The History of the lighthouse
The Goodwin Sands cover a huge area of the English Channel between the South Foreland Lighthouse and Ramsgate. The sandbank - hidden below the sea for most of the time – has been a graveyard for ships and mariners alike.
Since the 14th century there have been warning lights positioned on the White Cliffs, which overlook the Sands, to warn shipping of this hazard.
In 1367 Brother Nicholas de Legh, a man leading a solitary life in the small village of St Margaret’s which lies close to the Sands, hung a lantern on the cliff face in order to warn the sailors of the danger.
The first lighthouse
The first lights that resembled lighthouses were constructed in 1635. A distinguished soldier, Sir John Meldrum, arranged for the construction of two iron braziers which held an open fire, and from that time onwards we have always had two Lighthouses at South Foreland. Meldrum was able to recover his costs by charging 'light dues' which were paid by passing ships when they reached their next British port.
Meldrum’s lease was taken over in 1642 by Robert Osbolton. On the death of Osbolton’s son In 1715, Greenwich Hospital took over the lease and one of their first improvements was to put glazing round the fires. Unfortunately the smoke deposits blocked the lights and after 12 years the glass had to be removed.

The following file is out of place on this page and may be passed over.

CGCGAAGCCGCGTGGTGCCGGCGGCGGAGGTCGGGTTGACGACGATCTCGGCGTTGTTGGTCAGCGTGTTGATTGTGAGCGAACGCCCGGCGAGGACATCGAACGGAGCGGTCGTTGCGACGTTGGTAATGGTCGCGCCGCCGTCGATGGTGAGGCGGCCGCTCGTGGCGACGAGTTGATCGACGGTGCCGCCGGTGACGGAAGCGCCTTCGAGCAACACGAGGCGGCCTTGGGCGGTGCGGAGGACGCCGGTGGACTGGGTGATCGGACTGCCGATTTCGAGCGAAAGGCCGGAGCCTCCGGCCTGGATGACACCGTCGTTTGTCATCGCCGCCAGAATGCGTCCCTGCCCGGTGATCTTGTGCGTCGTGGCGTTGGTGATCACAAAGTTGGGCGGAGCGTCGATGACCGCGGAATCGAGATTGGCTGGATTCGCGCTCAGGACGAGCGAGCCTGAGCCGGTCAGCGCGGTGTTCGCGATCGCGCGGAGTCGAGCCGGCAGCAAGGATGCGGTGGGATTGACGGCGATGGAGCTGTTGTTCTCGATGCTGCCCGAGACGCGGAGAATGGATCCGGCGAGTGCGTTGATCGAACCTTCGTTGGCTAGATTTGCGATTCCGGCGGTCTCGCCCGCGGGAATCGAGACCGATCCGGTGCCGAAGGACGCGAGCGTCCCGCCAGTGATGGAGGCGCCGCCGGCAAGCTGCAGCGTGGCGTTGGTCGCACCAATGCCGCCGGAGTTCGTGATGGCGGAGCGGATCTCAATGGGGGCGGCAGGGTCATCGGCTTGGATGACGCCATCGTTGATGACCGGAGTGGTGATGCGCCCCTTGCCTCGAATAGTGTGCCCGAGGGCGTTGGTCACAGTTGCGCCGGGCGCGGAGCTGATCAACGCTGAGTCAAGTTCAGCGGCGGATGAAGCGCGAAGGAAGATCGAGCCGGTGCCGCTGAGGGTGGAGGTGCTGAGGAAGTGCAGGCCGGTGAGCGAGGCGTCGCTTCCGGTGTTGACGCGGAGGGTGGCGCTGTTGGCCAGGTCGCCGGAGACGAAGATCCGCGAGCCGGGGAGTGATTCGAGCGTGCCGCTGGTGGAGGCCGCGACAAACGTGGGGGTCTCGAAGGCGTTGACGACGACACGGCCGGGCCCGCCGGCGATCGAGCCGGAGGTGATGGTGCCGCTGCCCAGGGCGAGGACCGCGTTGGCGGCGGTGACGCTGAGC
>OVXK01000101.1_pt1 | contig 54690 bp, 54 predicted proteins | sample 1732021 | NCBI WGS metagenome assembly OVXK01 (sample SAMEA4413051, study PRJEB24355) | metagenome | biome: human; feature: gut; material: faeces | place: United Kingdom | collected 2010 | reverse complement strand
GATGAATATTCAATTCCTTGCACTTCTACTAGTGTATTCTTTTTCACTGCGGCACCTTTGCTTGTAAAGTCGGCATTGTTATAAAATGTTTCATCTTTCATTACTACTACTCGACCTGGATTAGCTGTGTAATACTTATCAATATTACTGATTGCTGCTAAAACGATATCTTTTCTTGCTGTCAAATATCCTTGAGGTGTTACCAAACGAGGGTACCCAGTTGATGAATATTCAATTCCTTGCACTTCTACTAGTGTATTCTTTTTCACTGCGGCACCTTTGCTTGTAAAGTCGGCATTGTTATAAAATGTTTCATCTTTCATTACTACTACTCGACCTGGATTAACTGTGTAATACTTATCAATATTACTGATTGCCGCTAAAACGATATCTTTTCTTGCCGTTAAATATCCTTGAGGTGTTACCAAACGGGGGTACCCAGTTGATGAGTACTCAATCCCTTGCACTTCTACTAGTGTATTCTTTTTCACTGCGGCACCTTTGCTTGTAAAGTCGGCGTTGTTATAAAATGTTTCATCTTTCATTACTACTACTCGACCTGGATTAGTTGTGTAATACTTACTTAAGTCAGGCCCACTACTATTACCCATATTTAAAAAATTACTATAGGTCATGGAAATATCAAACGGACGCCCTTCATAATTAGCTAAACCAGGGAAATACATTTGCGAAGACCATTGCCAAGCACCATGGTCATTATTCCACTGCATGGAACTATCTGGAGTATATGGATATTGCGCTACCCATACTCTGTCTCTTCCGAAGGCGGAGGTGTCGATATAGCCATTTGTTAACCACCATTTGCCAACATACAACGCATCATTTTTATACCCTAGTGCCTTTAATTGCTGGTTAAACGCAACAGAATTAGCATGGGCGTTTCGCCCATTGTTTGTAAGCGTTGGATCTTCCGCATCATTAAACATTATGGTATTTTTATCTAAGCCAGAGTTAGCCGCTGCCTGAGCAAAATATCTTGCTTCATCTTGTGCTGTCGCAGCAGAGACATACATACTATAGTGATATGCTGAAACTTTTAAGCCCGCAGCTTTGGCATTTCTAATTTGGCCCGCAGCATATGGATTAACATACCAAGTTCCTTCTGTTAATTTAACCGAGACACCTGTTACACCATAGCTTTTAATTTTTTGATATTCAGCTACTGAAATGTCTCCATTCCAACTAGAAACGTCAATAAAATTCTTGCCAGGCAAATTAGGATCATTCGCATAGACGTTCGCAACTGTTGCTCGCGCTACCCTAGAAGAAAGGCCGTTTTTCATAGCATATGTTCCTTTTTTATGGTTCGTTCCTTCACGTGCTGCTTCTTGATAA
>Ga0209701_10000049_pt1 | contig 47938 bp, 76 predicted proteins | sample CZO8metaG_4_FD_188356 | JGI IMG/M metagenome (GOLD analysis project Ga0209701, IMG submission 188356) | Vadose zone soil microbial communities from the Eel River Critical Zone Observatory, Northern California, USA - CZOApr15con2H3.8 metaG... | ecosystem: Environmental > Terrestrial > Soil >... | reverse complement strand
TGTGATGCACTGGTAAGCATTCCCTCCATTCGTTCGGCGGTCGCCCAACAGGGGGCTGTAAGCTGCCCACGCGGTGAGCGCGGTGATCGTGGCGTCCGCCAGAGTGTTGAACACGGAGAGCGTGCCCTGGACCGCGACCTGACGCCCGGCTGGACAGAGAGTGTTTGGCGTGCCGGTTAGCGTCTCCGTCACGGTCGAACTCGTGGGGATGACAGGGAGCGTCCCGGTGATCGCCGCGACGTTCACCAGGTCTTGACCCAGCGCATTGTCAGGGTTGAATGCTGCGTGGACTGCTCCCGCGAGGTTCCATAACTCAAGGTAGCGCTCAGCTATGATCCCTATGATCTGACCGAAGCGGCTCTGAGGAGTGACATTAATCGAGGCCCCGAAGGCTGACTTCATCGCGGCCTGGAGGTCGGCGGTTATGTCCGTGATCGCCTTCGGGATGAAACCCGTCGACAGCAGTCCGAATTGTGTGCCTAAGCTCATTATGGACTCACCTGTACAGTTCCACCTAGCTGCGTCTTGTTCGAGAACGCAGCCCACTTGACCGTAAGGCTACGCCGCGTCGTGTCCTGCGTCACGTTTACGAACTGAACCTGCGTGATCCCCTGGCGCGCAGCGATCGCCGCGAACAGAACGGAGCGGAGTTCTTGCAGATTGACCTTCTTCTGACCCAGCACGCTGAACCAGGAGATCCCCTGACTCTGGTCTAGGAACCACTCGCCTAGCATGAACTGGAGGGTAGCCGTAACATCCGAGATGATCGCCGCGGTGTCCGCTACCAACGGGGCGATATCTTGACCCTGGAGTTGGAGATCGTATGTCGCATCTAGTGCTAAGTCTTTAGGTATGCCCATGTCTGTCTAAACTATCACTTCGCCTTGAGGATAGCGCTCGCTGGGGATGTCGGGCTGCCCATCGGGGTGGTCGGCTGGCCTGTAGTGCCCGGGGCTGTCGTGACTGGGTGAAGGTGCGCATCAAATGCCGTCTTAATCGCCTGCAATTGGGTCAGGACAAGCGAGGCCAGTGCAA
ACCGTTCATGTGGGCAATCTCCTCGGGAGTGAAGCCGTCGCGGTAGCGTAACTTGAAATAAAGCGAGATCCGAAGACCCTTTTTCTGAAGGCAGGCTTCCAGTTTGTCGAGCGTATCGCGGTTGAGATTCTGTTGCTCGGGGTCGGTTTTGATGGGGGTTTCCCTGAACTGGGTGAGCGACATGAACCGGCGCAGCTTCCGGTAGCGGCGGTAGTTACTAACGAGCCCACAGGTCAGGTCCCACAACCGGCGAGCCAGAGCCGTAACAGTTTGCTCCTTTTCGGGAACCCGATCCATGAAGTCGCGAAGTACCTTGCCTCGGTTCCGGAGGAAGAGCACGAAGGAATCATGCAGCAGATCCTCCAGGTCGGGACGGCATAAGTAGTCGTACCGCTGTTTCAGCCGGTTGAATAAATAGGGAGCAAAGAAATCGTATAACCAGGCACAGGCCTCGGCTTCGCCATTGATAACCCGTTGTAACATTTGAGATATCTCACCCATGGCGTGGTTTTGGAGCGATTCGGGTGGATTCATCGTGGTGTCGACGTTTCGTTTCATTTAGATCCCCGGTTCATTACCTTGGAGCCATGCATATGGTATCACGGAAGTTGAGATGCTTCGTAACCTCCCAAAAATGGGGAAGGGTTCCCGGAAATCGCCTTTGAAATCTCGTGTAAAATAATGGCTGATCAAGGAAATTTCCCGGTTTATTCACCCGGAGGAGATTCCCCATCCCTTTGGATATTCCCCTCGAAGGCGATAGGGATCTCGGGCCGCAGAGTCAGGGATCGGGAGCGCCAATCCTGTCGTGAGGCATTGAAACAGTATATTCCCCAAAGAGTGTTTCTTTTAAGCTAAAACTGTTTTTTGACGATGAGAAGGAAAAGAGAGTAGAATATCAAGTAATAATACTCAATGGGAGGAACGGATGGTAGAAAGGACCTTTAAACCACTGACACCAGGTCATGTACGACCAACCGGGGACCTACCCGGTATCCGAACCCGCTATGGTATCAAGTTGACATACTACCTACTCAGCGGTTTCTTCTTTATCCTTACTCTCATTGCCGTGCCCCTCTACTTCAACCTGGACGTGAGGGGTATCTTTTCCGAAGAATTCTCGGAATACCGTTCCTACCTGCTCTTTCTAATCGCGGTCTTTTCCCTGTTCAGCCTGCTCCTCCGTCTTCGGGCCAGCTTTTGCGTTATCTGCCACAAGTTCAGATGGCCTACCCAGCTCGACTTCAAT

In 1793 John Yenn redesigned the Upper Lighthouse using oil lamps. Two years later the Lower Light was rebuilt to a similar design though with only two floors, as compared to the taller, three-floored Upper Light.
In 1832 both the upper and lower lighthouse at South Foreland were purchased by Trinity house and they began a programme of improvements to the lights, which give the buildings that we would recognise today.
The Knott family were lighthouse keepers at South Foreland for five generations and were probably the longest dynasty of keepers anywhere in the world. During their time here they would have seen many important changes to the lighthouse as electricity and wireless communication were introduced, changing their jobs forever.
South Foreland Lighthouse was fully automated in 1969 with both the keepers being transferred to other lighthouses. The National Trust took over the care of the lighthouse in 1989 and it opened to the public for the first time in 1990.
The coast around the lighthouse was changed beyond recognition during the Second World War, being fortified with coastal artillery and ground-breaking radar, preparing for an invasion that would thankfully never come.
Michael Faraday was one of the most influential scientists in the world. In his role as scientific adviser to Trinity House, he would transform their lighthouses into the most technologically advanced in the world.
Guglielmo Marconi did some of the world's first radio experiments at South Foreland Lighthouse including the first ship to shore wireless transmission and the first international wireless transmission in 1899.
James Walker was an eminent Victorian engineer who worked on many civil engineering projects across Britain, he also designed both lighthouses at South Foreland and was chief engineer for Trinity House for 38 years.
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